Why Mom Got Alzheimer’sInsufficient Vitamin D

There are many reasons why my mom got Alzheimer’s’ and I know one was Vitamin D. My mother’s diet was low in this vitamin and she didn’t get enough sunshine to active it. Today I am convinced it played a role in her mental decline. I think women naturally are lower in this supplement and the latest news around athletes who are deficient is impressive.

In The News

Vitamin D is getting a lot of press these days. The most interesting fact is that it’s really a hormone. It plays many roles in our lives helping us absorb calcium and maintain bone mass. This sounds great if you’re worried about aging and osteoporosis. Consider this though a study by the American Academy of Orthopedic Surgeons[1]; found that one-third of Division I college athletes have insufficient vitamin D.

Insufficient Vitamin D Leads To Injury and Weak Muscles

Are you injury prone? Do you have weak muscles or pain? Low levels of D play a role in musculoskeletal pain and injury too. This study notes that athletes are especially vulnerable. After running, I can get leg spasms a sure sign it’s time to check my levels. There are up to one billion people around the world with deficient vitamin D levels of all ages.

Knowing how much to take and if you have an inadequate amount is found through an easy blood spot test offered by our office. It’s more accurate than the typical blood test. Optimal levels of D are necessary. D is a fat soluble vitamin. This means it remains in the body for long intervals if given too much. It can cause high blood calcium levels leading to kidney stones. It leads to poor appetite, nausea, and vomiting.blood spot test

The Risk of Low Vitamin D Affects All People

Not only athletes and older people are at risk when it comes to deficiencies. If you play sports, lift heavy weights or work in a career that involves heavy lifting check your levels. Even the weekend warriors need to keep their vitamin D in balance.

These Five Reasons Are Why You Want To Ask About The Blood Spot Test Right Away

  1. Your Immunity

D works in a special way it stimulates your immune system to produce cathelicidins that kill viruses. Cathelicidins are small, cationic, antimicrobial peptides found in humans. They serve a critical role in mammalian [mammals] innate immune defense against invasive bacterial infection. Without adequate vitamin D, you are almost defenseless against cold and flu season. The sun activates D so it’s no wonder we get colds in winter if we don’t have this vital supplement in balance.

 

  1. Healthy Brain

According to The Alzheimer’s Research Center [2]Vitamin D deficiency decidedly escalates your risk of dementia and Alzheimer’s disease through both neurodegenerative and vascular mechanisms. Older people often lack enough sunshine and D; it’s also common for anyone in North America; we just don’t get adequate sunlight. It is associated with an increased risk of stroke too. Your risk of Alzheimer’s disease doubles every 5 years after the age of 65.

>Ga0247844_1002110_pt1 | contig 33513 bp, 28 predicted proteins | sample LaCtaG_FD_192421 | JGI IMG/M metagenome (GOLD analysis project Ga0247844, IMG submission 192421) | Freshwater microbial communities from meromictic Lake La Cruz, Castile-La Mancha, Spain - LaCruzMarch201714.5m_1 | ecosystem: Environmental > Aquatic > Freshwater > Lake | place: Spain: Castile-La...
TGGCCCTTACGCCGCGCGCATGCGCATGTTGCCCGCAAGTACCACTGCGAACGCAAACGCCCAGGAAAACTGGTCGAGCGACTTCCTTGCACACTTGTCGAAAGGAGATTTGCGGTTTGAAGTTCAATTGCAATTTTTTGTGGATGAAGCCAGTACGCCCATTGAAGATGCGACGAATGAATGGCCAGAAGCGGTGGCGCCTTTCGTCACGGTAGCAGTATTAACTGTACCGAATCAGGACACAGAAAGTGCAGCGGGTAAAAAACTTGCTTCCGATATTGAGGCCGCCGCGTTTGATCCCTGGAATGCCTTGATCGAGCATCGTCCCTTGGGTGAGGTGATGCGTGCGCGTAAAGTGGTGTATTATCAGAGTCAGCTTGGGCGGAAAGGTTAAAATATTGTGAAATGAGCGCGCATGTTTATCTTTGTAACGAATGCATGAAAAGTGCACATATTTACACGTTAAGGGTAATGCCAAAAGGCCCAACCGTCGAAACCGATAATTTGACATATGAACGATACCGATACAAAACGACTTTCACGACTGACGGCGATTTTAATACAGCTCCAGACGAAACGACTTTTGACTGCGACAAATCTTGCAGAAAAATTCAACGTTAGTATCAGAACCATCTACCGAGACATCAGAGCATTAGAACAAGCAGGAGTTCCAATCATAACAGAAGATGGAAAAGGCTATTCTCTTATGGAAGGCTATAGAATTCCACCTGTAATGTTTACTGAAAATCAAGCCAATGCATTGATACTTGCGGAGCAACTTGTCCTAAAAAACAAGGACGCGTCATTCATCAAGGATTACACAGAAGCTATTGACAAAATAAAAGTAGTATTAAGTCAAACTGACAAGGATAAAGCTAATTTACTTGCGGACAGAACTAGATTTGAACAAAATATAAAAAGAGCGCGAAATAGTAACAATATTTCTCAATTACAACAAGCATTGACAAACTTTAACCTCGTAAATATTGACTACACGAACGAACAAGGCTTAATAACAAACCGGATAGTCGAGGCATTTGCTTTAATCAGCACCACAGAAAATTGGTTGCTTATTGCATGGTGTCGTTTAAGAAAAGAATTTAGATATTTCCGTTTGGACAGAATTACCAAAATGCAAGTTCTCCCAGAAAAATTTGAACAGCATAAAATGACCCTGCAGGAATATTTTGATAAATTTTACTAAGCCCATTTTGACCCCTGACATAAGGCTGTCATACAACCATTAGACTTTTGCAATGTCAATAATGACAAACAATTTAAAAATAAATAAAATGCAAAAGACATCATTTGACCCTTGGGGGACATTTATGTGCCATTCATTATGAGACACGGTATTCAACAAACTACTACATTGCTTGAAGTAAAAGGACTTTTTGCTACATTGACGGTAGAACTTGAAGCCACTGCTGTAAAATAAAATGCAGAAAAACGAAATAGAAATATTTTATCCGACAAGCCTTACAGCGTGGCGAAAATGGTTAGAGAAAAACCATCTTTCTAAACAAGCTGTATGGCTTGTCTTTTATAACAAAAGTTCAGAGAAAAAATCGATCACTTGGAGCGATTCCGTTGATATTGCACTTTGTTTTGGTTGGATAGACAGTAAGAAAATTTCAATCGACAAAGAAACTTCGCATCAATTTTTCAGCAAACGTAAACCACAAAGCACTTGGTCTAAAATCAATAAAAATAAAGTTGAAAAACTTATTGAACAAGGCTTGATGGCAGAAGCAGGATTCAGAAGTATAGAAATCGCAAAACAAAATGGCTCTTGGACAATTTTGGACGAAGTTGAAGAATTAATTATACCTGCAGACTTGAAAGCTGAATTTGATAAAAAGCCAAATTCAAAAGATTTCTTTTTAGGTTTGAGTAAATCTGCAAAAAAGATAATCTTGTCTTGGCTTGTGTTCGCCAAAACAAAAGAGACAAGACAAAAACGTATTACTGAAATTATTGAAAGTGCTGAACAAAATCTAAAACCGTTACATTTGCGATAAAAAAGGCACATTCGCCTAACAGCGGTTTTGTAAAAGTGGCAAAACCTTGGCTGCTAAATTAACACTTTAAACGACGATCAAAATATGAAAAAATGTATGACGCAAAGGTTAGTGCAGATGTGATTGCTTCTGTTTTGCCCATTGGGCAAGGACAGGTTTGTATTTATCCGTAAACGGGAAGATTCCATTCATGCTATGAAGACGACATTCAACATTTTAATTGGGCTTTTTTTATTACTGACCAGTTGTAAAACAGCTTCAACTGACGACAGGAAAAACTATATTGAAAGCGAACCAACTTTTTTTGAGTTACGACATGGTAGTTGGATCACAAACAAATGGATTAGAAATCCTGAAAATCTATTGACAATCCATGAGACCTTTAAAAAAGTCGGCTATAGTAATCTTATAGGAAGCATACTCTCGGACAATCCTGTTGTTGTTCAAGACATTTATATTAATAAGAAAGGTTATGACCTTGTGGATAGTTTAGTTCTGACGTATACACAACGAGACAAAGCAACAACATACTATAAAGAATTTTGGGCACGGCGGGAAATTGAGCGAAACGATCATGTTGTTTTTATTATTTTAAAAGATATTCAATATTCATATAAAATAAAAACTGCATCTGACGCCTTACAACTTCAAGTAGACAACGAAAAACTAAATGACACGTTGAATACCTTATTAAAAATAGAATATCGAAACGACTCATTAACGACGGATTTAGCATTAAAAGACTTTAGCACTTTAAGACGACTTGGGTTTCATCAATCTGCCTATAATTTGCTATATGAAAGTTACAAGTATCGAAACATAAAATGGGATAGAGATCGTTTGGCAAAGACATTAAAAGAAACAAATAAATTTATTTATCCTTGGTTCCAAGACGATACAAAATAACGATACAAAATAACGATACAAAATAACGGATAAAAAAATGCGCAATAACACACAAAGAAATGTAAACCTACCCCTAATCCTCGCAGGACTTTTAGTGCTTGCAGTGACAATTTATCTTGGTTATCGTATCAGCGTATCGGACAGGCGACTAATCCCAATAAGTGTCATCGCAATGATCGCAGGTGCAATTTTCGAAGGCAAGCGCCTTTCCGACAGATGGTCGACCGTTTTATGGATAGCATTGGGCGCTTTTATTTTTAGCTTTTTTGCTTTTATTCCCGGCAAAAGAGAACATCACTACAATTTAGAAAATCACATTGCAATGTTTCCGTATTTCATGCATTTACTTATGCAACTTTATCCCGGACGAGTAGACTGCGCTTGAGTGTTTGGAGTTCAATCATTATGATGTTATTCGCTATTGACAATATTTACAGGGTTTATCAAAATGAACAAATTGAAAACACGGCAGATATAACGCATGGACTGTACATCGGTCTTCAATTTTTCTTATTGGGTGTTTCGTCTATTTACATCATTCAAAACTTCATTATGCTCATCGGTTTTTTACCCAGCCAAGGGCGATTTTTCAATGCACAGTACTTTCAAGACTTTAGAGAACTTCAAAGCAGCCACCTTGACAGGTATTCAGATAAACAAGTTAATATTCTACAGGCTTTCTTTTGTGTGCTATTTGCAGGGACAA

1. LongevityAlzheimer’s

Something called a Telomere[3], is an essential part of human cells that affect how our cells age. Remember D is a hormone it affects many genetic pathways in the human body and is linked to chronic disease especially those with inflammation. When our body has a disease such as arthritis, for instance, this vitamin is especially important in reducing the inflammatory process which speeds aging. Telomeres and this supplement work together to slow the aging process in your body and mind by healthy cell regeneration.

 

  1. Optimize Your Testosterone

D is an anabolic hormone and research suggests it helps testosterone and maximum muscle mass and synthesis. Studies show that if you exercise, your testosterone levels increase. In women though this may reduce body mass index. Other research links low testosterone in women which lead to atherosclerosis and obesity[4]. Without this vitamin, testosterone can affect muscles, your arteries, and weight gain.

Insufficient Vitamin D

  1. Everyone’s Worst Enemy Inflammation

Whether you’re young or old inflammation is your worst enemy. It ages you, it is a signal that if left unchecked in chronic conditions that something is wrong. The athlete with inflammation suffers soreness and fatigue when acute. Regular exercise reduces inflammatory reactions when combined with an anti-inflammatory diet. There is a balance here with both of these support systems. Foods like wild salmon, papaya, blueberries, broccoli, avocados, and cranberries, even ginger reduce inflammation in the body. Proper amounts of the right fitness are needed to stop inflammation.

Vitamin D And Inflammation

If this isn’t enough to stimulate your interest in making sure you have enough Vitamin D then do it because others love you and want to enjoy life with you!

Taking supplements though isn’t running down to your local bulk store, grocery store, or health food store. Many of these are derived from less than ideal sources. You can be wasting your money and still be deficient.

In the beginning, we use the blood spot test every 6 months until your levels are ideal. Some clients do better with certain forms such as a liquid. Using the incorrect quality, dose, or amount wastes money and your health.

Whether you chose to do the test or wish to start taking a higher quality D, we are here to assist you.

 

 

 

[1] http://newsroom.aaos.org/media-resources/news/more-than-one-third-of-division-i-college-athletes-may-have-low-vitamin-d-levels.htm
[2] http://www.alzheimersinfo.org/prevention.html
[3] https://www.tasciences.com/what-is-a-telomere/
[4] http://www.sciencecodex.com/low_t_not_just_in_males_testosterone_atherosclerosis_obesity_may_be_linked_in_females-154183

More resources
http://www.mindbodygreen.com/0-10260/12-foods-to-fight-inflammation.htmlhttp://www.ncbi.nlm.nih.gov/pubmed/12192226http://online.liebertpub.com/doi/abs/10.1016/j.jmhg.2005.03.002